Vauxhall Combo CDTI case study

Vauxhall Combo CDTI 2005
Mileage 86,000
Vehicle is in generally good all round condition.

Fault detail
Engine will not start after alternator failure.

Recorded DTCs
No DTC’s are recorded when scanned with generic OBD scan tool

Fault History
The vehicle was being driven normally.
The driver heard a mechanical  grinding noise and the alternator warning light came on.
The vehicle was driven for a few more minutes and the Check Engine light was illuminated and the engine stopped.
The vehicle would not restart. The vehicle did however, restart and drive to the workshop when a new charged battery was fitted.

Rectifying action
Upon examination the alternator drive pulley had failed and the alternator driven belt was not driving the alternator armature.
The alternator was replaced but the engine would not start.
When the DTC’s were scanned with a generic OBD scanner, no DTC’s were logged.
No Vauxhall diagnostic software was available so it was not possible to check if a fault code had been logged indicating the nature of the engine non start.
Although no DTC’s were present with the generic OBD scanner is does not mean that there weren’t any codes stored. The generic scanner may not get full access to the engine control module.

It was suspected that a diagnostic fault code had been logged by the engine module due to the failed alternator, and it was this fault that was causes the engine not to start.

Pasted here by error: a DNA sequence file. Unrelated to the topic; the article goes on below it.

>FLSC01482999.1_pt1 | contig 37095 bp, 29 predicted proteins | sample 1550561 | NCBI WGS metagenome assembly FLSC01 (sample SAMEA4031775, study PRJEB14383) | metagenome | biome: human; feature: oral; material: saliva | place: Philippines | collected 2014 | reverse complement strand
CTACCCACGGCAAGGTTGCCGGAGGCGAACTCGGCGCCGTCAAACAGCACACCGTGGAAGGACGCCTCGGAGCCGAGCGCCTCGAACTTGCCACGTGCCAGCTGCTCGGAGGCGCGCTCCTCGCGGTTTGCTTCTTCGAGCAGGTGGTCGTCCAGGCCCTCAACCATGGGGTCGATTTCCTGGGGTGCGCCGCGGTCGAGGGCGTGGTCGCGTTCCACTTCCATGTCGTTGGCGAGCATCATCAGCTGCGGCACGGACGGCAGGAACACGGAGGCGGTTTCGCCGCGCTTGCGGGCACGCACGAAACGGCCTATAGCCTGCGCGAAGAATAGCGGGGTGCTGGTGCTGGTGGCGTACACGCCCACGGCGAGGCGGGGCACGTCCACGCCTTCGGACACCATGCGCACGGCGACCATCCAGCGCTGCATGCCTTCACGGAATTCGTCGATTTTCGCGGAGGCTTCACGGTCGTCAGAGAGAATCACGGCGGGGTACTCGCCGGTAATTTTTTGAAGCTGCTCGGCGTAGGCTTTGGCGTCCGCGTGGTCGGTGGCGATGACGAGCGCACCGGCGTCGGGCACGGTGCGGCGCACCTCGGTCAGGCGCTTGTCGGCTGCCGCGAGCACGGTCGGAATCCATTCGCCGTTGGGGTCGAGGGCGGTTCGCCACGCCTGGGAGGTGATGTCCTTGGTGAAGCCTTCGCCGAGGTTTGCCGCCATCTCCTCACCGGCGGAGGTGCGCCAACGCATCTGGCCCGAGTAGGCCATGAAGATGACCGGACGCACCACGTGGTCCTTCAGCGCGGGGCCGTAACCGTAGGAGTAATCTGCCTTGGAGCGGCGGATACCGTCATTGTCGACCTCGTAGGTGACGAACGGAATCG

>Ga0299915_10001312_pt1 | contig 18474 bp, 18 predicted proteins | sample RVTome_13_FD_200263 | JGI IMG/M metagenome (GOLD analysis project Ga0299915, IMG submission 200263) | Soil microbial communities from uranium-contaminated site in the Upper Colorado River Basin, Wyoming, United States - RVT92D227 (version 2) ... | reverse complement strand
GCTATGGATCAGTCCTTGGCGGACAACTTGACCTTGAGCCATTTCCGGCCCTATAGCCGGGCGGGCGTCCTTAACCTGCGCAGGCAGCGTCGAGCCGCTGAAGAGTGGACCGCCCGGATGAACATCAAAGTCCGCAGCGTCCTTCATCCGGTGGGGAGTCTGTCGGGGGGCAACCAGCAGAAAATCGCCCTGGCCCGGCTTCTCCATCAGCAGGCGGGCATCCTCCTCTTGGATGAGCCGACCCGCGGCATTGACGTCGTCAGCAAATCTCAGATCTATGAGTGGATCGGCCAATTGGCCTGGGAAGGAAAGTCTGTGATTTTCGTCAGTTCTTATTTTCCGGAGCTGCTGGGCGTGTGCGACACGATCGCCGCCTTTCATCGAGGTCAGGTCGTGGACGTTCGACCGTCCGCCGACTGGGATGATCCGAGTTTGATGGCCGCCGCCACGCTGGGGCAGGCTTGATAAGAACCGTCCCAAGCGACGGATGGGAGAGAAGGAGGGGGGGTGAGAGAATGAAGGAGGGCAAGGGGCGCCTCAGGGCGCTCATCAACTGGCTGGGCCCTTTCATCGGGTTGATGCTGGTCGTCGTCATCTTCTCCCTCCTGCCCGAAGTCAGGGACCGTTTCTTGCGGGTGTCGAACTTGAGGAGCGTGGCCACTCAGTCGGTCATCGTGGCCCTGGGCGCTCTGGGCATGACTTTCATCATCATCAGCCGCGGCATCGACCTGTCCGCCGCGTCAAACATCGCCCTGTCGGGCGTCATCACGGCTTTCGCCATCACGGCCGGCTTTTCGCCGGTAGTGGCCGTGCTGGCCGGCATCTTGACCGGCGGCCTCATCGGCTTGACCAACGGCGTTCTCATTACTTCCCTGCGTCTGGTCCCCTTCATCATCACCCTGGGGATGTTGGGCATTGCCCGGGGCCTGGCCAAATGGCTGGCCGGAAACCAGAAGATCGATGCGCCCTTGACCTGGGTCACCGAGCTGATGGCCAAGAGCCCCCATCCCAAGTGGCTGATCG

As part of the repair action, now the alternator had been replaced the DTC codes should be cleared.
On our vehicle/scanner combination no DTC was detected so it is not possible to clear the codes.
In order to run the In order to run the ‘Clear all Fault codes’ routine a fault code must be present; a fault code was introduced into the engine management system by disconnecting the airflow meter while the ignition was switched on.
With a OBD fault code introduced, our generic OBD scanner will now run the ‘Clear all Fault codes’ routine; this will clear both the detected airflow code and any undetected codes which maybe present.
With the ‘Clear all Fault codes’ routine complete, the vehicle would start and run normally.

Some vehicle failures require a ‘Clear all Fault codes’ routine to be run as part of the repair action.
Many generic code scanner will only read a percentages of diagnostic codes; only expensive and manufactures own scanners will access all codes.
It is possible to force a code clear action by introducing OBD faults and then running ‘Clear all Fault codes’ routine.